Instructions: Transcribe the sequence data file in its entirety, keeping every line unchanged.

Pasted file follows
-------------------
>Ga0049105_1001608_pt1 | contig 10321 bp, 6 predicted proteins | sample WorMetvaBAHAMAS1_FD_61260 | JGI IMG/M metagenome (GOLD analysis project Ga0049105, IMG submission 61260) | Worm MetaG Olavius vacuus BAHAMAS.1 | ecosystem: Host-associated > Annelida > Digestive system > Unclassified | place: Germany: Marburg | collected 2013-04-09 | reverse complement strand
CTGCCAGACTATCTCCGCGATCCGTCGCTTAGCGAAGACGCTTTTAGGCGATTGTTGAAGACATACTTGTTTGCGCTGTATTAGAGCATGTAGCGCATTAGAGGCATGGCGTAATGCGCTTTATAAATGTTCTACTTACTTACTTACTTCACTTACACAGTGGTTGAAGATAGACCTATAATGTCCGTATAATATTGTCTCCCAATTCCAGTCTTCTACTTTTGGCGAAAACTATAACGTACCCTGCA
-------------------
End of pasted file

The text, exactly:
>Ga0049105_1001608_pt1 | contig 10321 bp, 6 predicted proteins | sample WorMetvaBAHAMAS1_FD_61260 | JGI IMG/M metagenome (GOLD analysis project Ga0049105, IMG submission 61260) | Worm MetaG Olavius vacuus BAHAMAS.1 | ecosystem: Host-associated > Annelida > Digestive system > Unclassified | place: Germany: Marburg | collected 2013-04-09 | reverse complement strand
CTGCCAGACTATCTCCGCGATCCGTCGCTTAGCGAAGACGCTTTTAGGCGATTGTTGAAGACATACTTGTTTGCGCTGTATTAGAGCATGTAGCGCATTAGAGGCATGGCGTAATGCGCTTTATAAATGTTCTACTTACTTACTTACTTCACTTACACAGTGGTTGAAGATAGACCTATAATGTCCGTATAATATTGTCTCCCAATTCCAGTCTTCTACTTTTGGCGAAAACTATAACGTACCCTGCA